You can see the full details here, but the basic idea is that we are going to be talking about RavenDB 3.0, including showing off all the new stuff, then show a real world use case for managing high scalability systems with RavenDB. We’ll go in depth into the codebase, and then hear about how to make the best use of transformers and indexes and then end the day with a look forward into what has been slowly cooking in our labs and the grand finale with a full guide on how best to build RavenDB applications in RavenDB 3.0

We are actually going to arrive a day early, so if you are located in Malmo, and want us to come to do some on site RavenDB consulting or training on Sep 17, contract us (support@ravendb.net) and we’ll set it up.

You can register to the event using the following link.

RavenDB support guarantees

time to read 2 min | 299 words

As part of the 3.0 release of RavenDB, we are going to do a remap of our support contracts. We’ll make a formal announcement about it later, but the idea is to offer the following levels:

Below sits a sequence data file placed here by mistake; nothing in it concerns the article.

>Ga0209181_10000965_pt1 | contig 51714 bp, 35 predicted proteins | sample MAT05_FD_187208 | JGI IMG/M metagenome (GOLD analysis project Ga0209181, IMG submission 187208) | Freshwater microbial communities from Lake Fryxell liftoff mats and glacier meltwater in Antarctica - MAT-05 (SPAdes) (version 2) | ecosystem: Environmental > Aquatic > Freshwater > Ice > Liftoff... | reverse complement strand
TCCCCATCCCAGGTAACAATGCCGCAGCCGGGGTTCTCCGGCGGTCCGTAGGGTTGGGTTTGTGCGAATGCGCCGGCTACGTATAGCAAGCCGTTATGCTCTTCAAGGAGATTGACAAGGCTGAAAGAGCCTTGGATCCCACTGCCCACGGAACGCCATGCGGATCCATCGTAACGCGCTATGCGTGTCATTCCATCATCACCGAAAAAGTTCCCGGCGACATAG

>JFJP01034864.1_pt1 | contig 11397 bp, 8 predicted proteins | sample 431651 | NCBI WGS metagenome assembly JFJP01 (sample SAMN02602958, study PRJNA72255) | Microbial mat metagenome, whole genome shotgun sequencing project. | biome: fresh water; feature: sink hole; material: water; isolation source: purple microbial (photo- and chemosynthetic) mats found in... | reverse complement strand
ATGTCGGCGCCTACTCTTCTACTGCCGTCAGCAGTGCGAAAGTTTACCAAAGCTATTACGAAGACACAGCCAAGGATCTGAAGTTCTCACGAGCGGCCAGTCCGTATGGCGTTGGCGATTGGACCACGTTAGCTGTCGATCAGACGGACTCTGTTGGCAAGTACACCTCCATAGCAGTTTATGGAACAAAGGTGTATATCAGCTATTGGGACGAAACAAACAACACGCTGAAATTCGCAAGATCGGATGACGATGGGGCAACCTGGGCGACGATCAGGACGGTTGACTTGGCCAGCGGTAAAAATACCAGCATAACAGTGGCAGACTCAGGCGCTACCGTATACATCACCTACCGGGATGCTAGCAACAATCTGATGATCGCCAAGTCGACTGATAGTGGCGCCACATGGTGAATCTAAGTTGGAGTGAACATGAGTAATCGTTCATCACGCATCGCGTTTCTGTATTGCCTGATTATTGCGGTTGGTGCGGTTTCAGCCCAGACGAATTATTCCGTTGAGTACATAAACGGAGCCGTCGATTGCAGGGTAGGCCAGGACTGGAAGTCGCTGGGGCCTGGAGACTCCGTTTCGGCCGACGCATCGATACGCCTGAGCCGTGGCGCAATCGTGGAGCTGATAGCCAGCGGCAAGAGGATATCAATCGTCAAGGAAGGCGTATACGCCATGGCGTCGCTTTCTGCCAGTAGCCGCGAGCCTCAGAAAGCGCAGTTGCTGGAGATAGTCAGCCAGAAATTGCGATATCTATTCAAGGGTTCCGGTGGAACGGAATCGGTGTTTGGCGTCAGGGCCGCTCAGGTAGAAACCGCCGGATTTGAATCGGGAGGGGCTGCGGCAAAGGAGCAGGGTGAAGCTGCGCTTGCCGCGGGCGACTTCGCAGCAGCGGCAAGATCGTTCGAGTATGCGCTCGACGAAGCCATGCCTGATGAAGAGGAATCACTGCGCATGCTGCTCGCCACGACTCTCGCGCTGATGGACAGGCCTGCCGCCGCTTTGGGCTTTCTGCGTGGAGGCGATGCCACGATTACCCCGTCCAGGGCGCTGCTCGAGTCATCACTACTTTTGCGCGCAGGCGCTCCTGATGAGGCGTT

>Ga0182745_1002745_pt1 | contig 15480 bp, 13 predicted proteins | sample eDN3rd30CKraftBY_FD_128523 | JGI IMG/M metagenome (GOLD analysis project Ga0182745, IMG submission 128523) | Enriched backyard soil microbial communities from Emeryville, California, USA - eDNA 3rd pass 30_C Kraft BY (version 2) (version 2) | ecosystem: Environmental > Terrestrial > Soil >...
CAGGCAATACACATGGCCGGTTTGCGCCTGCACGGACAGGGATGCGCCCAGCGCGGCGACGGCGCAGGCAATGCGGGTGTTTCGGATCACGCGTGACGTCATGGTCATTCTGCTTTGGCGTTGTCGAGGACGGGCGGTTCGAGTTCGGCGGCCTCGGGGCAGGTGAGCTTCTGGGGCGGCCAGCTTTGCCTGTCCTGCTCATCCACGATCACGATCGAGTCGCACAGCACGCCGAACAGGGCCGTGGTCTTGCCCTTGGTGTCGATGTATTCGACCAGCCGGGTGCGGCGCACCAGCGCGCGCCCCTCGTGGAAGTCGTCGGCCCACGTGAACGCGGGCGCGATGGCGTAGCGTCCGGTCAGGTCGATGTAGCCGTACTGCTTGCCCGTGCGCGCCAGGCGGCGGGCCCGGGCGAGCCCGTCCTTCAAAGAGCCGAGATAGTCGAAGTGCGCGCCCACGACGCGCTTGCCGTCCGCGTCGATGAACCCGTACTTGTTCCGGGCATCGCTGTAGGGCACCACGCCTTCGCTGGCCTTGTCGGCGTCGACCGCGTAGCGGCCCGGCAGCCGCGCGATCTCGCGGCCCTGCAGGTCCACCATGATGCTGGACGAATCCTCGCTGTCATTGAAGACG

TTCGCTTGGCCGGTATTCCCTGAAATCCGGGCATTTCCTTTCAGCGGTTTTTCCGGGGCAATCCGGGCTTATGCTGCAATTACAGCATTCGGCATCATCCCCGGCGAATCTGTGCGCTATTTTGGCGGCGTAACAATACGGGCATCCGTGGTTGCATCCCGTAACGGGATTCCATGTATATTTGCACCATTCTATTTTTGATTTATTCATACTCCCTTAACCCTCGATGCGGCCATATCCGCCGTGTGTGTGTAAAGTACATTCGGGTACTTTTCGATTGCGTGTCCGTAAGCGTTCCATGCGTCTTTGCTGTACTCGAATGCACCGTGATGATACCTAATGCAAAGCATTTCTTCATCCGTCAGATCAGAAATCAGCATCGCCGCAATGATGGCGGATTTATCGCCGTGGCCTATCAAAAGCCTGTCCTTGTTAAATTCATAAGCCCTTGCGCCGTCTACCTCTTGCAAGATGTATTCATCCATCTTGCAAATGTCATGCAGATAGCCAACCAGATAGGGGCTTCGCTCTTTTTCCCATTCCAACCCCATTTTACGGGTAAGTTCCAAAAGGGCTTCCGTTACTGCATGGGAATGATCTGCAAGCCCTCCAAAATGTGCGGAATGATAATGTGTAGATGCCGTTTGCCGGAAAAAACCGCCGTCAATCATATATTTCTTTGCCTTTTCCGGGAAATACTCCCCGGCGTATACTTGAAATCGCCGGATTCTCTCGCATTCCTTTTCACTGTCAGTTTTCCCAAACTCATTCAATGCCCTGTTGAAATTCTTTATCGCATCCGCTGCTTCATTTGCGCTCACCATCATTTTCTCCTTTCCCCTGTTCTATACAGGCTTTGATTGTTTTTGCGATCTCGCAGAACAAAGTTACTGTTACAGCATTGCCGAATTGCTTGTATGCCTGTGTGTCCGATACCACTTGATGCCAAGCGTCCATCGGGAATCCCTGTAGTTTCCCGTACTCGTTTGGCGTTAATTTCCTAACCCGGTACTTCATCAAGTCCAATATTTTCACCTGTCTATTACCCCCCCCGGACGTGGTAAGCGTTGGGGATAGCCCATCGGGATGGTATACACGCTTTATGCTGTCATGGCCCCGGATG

• Standard – about $500 a year per serve, business day availability, maximum response within 2 business day.
  • Professional – about $2,000 a year per server, business day availability, maximum response within the same business day.
  • Enterprise – about $6,000 a year per server, 24x7, maximum response within two hours.

In addition to that, we’ll continue to have the community support via the mailing list. That said, I want to make it clear what kind of support guarantees with are giving in the mailing list:

  • None
  • Whatsoever

Put simply, the community mailing list is just that, a way for the community to discuss RavenDB. We look at that, and we try to help, but there is no one assigned to monitor the mailing list, this is pretty much the team waiting for the code to compile or the current test run to complete and deciding to check the mailing list instead of Twitter or the latest Cat Video.